Understanding Sleep Cycles: How To Make The Most Of Your Day

We’ve all been told that a good night’s sleep is essential for a productive day. Yet, have you ever woken up after a full 8-hours sleep feeling as you may as well not have slept at all? Does this happen a few times?

It’s nothing new. It happens to most of us, and I think it’s time that we question how valuable our 8-hours-a-night rule really is.

So first; let’s break down what sleep-cycles actually are.

Electroencephalogram research has highlighted widely unknown ‘stages’ within sleep, which form part of a 90-minute cycle. This consists of both REM (Rapid Eye Movement) and NREM (Non-Rapid Eye Movement) of which there are 3 stages.

Each stage fulfills a unique physiological or neurological function that is crucial for health. Should these be missed, or disturbed, they will fail to be fully executed.

So should an individual be woken by their alarm in slow-wave sleep (stage 3 NREM), they frequently feel tired, groggy and unable to perform at optimum capacity throughout the day- regardless of an apparently sufficient period of sleep. This is known as sleep inertia.

To conquer this problem, an individual must understand their own sleep cycle to maximise the chances of waking themselves in a light stage of sleep. This will ensure them that they can operate at their full potential.

Images from Luke Mastin, and his work on sleep.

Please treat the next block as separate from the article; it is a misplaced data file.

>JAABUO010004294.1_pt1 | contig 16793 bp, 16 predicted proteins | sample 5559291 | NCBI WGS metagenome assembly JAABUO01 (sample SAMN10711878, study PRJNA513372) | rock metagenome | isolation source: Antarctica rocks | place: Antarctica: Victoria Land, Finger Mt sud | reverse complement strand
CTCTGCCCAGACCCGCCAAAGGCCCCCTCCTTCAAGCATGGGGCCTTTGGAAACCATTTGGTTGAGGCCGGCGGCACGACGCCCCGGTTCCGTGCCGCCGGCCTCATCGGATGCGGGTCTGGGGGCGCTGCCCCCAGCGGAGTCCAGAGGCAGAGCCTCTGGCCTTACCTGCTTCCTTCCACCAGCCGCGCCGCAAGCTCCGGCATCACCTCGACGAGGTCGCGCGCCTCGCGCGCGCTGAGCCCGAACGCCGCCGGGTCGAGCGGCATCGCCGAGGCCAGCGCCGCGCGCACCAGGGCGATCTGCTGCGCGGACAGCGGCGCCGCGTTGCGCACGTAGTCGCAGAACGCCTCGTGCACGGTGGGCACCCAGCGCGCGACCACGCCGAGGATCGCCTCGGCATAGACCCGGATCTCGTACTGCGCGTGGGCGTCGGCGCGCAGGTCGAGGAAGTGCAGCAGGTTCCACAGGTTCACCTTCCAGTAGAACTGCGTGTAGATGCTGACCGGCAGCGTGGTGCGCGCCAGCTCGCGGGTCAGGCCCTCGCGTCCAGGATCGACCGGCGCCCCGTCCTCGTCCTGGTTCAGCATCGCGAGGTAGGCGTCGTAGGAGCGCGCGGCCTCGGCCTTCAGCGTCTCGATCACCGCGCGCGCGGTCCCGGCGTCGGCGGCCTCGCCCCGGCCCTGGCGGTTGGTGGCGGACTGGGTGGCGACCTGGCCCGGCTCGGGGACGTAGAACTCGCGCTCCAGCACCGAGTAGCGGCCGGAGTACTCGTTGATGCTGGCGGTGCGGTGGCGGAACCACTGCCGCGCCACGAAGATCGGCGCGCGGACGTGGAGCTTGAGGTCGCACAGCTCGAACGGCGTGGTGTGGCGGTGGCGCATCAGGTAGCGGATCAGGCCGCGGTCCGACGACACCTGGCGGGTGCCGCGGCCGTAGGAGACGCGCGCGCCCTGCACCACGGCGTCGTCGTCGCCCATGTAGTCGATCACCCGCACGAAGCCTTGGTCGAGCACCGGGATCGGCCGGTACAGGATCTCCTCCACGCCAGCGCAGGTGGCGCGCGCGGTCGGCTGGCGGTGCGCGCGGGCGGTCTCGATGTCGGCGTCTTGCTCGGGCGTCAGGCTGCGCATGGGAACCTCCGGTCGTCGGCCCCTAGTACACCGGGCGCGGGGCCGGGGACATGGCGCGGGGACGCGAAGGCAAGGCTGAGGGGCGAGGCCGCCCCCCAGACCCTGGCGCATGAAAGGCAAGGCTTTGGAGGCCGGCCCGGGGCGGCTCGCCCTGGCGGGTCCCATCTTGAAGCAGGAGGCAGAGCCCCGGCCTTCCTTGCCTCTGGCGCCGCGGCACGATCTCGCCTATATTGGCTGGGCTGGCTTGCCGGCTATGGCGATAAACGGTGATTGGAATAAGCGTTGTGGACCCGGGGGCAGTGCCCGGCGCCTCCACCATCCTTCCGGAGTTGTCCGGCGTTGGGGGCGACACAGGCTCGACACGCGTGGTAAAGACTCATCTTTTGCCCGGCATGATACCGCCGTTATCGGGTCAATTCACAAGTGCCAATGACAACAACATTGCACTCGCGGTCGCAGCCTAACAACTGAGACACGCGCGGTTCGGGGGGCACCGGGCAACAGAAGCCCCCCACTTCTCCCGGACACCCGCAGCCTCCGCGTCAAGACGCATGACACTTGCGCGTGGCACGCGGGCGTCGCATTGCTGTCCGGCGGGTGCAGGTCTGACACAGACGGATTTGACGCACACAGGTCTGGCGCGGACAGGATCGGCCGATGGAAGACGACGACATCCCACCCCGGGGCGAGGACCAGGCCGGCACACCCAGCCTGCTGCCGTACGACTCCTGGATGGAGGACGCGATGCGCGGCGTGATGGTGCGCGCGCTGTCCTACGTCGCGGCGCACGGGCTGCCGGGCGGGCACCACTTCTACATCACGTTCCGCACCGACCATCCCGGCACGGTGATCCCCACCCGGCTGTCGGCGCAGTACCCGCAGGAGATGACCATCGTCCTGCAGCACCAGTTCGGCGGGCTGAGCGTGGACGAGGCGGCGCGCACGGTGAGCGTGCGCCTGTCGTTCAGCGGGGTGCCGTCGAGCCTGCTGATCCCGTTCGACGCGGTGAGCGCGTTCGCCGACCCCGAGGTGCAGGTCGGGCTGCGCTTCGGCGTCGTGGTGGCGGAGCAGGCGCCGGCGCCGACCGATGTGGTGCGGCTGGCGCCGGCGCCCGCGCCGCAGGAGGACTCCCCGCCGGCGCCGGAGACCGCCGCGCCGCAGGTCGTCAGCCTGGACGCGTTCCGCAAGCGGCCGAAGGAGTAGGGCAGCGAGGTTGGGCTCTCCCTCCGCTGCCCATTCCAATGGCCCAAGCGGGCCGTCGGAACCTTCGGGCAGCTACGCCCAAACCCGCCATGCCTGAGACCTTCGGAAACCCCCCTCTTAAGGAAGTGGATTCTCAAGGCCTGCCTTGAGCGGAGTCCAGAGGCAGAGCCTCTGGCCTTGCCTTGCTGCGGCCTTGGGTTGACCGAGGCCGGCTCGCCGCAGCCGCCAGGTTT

In a typical night, a person would undergo 4 or 5 regular sleep cycles – first entering stage 1 NREM, and ending with REM. Throughout the night, the time spent in slow-wave deep sleep (stage 3) decreases, whilst REM sleep does the opposite.

The key to making the most of your day is to understand that high quality sleep does not correlate to more sleep. Plan your rest time around those 90-minute cycles. If you have a late night and a following early start the next morning, and know you can get maximum 5 hours of sleep that night – set your alarm for 4.5 hours. This allows your body to experience 3 cycles of sleep, and vastly increases your chance of waking in the lightest stage of sleep (REM), therefore eliminating the grogginess that comes with sleep inertia.

Every person’s sleep cycle is different. Whilst some will have longer cycles of 120 minutes, others will be two thirds of that time! Understanding your body is crucial to maximizing high quality sleep. Sleep trackers can contribute to this understanding by logging your sleep patterns, and noting when you toss, turn and wake throughout the night. They can also be used as alarms that wake you in your lightest stage of sleep.

As an anecdote to this, one can improve the quality of their sleep further through small adjustments. This can be made through regular exercise, a gentler alarm tone, and a reduction in screen-time, caffeine, alcohol and cigarettes, for example. These can further reduce the quantity needed to refresh physiological and neurological functions during sleep.

If you are experiencing high quality and productive sleep, far less is needed. Thus, the time an individual spends in a state of wakefulness is increased. If you are feeling alert, productive and well rested you can finally be the early bird that gets the worm.

So I urge you to consider your sleep patterns and make the most of this available time each day!

Images from Luke Mastin, and his work on sleep.


Understanding Sleep Cycles: How To Make The Most Of Your Day

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